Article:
Mr DEAKIN - It has even happened in the case of Governments. People try themselves by their own standards, and, naturally, return a verdict which is favorable to themselves. But assertions of superiority are neither conveyed nor implied in this Bill, which simply recognises the incontestable fact that, despite the unity of humanity, its diversity is more operative in fact. The branches and families into which the human race is divided 'have followed different paths for ages. They have developed in. different directions to such an extent that it is now found that any attempt to suddenly blend their blood, unite them in institutions which are foreign to them - or in politics or economic relations - leads to disruptions and disturbances of a serious kind. These blends axe apparently of advantage to neither race directly - and certainly not to the advantage of any hybrid races which spring from them.


Mr Higgins - The Prime Minister objects to the mode of blending as well as to the fact of blending?


Mr DEAKIN - I refer both to the mode and to the fact of such blendings. We cannot deny that the experience of today promotes a reaction from the theory of the century before last, when all peoples were grouped in one mass as if they were divided by no other than artificial distinctions which, by the mere alteration of systems of education, could be readily overcome. That idea is passing away, even in the British Empire, made up of many races, following many different systems of life, with widely divergent religious beliefs, who are able to unite for the purposes of maintaining and extending that Empire. Certain bounds have been drawn between its peoples to trespass which means not only peril, but undoubted loss. That ' is the experience of modern times ; it is the . experience of those Englishmen who have devoted their lives, to work in Asia and elsewhere amongst people foreign to ourselves, -whom half-a,-century ago we should have endeavoured to turn into Europeans by imitation on then existing, European patterns. We have since found that it is wiser to allow each people to develop along its own lines, by the perfecting of its own methods of civilization, than to endeavour to impose our methods upon them. They do best for themselves in their own countries. I say this because occasionally we find .ourselves challenged from the pulpit and the lecture-room as setting up claims to superiority over other nations which no thoughtful man would prefer. As we cannot know how we ourselves look in the judgment of. an -All-seeing Eye, we do not attempt to judge other peoples, but we recognise tha,t racial "and national differences are prominent features which we have to take into account in practical life Nor are we selfishly exclusive in our laws". Owing to the exceptional conditions prevailing in this Continent, and to the fact that the native races promise to become extinct, the first settlers of Australia have an opportunity which has existed nowhere else in the world, of endeavouring to gradually people our land with the descendants of white races capable of blending with advantage and relatively all of about the same grade of culture or possibilities of culture. That is what we generally refer to as the White Australia policy. This measure, instead of detracting in any way from that policy, aims at rendering the law more efficient in its enforcement. In formulating that policy and abiding by it, we are not called upon to cast, even by inference, any slur upon any other people, to imply in them any special defects, or suggest anything more' than a separateness of character, aim, and tendency to which I have already alluded. It is an imperative necessity at the present time that, in pursuance of our great national ideal, we shall exclude the people of the East, of whom two races in particular possess claims upon our respect and admiration. Within the Empire, we have an empire - Hindustan - some of whose races are amongst the most intellectual that the world has known. They rank amongst the intellectuals to-day, and enjoy many heritages comparable with those of most advanced peoples. A tribute to their accomplishments in literature and art is unnecessary. Their records are sufficient to merit admiration-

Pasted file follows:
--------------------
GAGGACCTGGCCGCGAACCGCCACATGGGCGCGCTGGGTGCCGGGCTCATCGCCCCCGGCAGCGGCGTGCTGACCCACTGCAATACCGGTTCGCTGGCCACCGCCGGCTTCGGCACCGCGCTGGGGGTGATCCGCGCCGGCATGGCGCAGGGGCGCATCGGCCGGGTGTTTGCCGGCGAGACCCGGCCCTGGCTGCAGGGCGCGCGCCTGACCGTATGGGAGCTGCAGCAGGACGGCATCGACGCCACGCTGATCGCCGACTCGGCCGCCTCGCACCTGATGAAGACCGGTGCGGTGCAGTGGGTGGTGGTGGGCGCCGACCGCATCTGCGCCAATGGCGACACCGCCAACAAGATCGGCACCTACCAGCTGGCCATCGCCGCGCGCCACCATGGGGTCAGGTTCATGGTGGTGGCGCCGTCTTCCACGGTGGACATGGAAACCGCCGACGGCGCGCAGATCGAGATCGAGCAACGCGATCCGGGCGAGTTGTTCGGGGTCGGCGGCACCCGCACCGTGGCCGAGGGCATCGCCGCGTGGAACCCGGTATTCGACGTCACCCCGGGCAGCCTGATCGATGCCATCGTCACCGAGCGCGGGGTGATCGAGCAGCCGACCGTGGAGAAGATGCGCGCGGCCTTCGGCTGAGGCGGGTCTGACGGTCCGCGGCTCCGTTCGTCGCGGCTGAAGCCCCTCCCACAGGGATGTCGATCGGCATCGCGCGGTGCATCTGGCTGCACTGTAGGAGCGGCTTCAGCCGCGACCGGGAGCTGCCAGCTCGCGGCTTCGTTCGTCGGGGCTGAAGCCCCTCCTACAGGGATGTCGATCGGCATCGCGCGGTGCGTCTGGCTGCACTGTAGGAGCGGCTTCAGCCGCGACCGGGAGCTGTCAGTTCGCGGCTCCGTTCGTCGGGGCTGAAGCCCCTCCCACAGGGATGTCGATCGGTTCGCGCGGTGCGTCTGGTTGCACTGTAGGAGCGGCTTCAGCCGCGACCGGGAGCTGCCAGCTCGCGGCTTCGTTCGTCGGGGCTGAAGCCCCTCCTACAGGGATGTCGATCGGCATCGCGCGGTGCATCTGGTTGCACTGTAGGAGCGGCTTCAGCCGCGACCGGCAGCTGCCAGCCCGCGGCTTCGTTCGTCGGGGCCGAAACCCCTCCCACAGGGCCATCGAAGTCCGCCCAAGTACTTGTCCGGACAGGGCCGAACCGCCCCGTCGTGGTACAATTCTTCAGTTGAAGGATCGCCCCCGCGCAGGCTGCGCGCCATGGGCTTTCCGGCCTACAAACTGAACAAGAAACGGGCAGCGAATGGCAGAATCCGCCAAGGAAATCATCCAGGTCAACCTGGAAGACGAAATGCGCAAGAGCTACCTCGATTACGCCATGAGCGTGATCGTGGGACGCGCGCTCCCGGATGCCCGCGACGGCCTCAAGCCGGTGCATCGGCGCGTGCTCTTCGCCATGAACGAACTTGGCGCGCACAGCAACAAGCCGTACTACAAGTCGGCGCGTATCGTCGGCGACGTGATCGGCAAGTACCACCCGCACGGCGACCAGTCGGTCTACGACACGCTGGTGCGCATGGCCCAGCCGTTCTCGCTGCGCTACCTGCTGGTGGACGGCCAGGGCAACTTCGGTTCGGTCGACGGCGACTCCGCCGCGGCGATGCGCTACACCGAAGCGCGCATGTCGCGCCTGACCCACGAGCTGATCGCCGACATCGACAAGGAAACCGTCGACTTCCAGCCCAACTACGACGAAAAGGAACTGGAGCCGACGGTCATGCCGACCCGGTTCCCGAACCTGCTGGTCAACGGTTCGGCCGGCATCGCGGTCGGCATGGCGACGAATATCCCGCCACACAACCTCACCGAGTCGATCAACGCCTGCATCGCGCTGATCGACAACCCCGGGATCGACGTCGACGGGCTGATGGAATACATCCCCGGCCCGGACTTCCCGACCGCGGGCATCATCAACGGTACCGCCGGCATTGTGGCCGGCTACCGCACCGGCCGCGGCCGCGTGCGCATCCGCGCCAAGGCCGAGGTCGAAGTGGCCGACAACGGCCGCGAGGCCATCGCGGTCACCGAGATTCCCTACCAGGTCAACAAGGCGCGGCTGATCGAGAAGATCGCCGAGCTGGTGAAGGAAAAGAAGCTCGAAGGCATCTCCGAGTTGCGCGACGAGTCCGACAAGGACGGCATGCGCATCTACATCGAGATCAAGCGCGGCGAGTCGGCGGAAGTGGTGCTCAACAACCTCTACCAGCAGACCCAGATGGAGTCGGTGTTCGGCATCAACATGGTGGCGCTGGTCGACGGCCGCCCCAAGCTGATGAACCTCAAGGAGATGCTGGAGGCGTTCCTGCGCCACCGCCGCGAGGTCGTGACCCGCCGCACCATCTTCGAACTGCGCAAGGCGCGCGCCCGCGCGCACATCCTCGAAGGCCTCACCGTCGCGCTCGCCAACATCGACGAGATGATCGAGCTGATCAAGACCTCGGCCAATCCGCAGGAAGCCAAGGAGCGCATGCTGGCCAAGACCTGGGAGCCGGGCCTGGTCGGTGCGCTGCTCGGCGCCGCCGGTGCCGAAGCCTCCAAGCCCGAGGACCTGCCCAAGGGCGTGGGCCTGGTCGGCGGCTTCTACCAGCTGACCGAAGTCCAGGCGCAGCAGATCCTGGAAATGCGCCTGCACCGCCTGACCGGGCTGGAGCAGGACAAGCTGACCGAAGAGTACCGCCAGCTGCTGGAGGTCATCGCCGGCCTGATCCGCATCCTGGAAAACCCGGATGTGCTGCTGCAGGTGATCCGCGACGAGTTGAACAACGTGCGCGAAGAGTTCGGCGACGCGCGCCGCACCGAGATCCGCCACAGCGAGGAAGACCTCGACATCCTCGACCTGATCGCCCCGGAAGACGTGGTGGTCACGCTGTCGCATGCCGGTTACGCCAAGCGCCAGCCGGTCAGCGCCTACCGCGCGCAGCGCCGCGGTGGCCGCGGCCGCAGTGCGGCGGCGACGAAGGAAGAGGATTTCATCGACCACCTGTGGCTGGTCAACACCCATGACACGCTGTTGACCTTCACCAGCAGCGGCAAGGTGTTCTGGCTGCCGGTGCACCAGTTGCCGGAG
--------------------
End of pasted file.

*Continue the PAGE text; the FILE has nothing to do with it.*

Mr Skene - Some of them are of the same origin as European people.


Mr DEAKIN - I believe that the Hindoo races are supposed to trace their ancestry back to distant mons, it being one with ours, although that theory is not so universally accepted as it used to be.


Mr Conroy - The Prime Minister is making another misstatement.


Mr DEAKIN - We need not pursue the inquiry whether all races had not originally a similar ancestry. That is immaterial for our purposes to-day. I wish only to safeguard those who support legislation of this character against the assumption that their action is derogatory to any people. The Hindoos as members of the same Empire are entitled to special consideration at our hands. Then there is the nation who have recently sprung into such prominence," attracting the admiration of the world for their ability and patriotism, by their achievements in arms, science, and industry. They are the allies of the Empire to which we belong. Before they won their recent successes many people, including myself, bore tribute to their standing and promise. Now the whole world realizes that it is confronted by a young and virile people, whose possibilities cannot be gauged, although we know that they are of a very high order. It becomes us, .therefore, to see if, in regard to the excluded races generally, but particularly in regard to the two I have mentioned, we cannot, without altering the policy to which this country is pledged, amend the expression of our law and its administration. We can convey to them our appreciation of their qualities, and, while excluding permanent settlers from among them, inflict no sense of offence. To this end we propose to omit the word "European" before the word "language" in the sub-section to which I have previously referred. We shall then declare that the test shall be in a prescribed language, instead of a European tongue, a provision that will give us just as ample a control as we have ,at present.


Mr Hutchison - Would not that provision allow a Government which is opposed to the White Australia policy to prescribe a test in Japanese?


Mr DEAKIN - Even supposing such a case, I would point out that they could now prescribe a test in the Turkish language, which is just as Oriental in character as is, Japanese.


Mr Higgins - But there is no danger of Turkish immigrants coming to Australia.


Mr DEAKIN - There are Turks who seek admission to the Commonwealth. The limitation of the test to a European language is more nominal than real, considering the unlimited power of exemption already contained in the Act. I do not think that the honorable member need cherish any apprehension in that regard. An important proposal is contained in clause 6 of the Bill intended to permit of an arrangement being made with any particular country if such a course is deemed' desirable.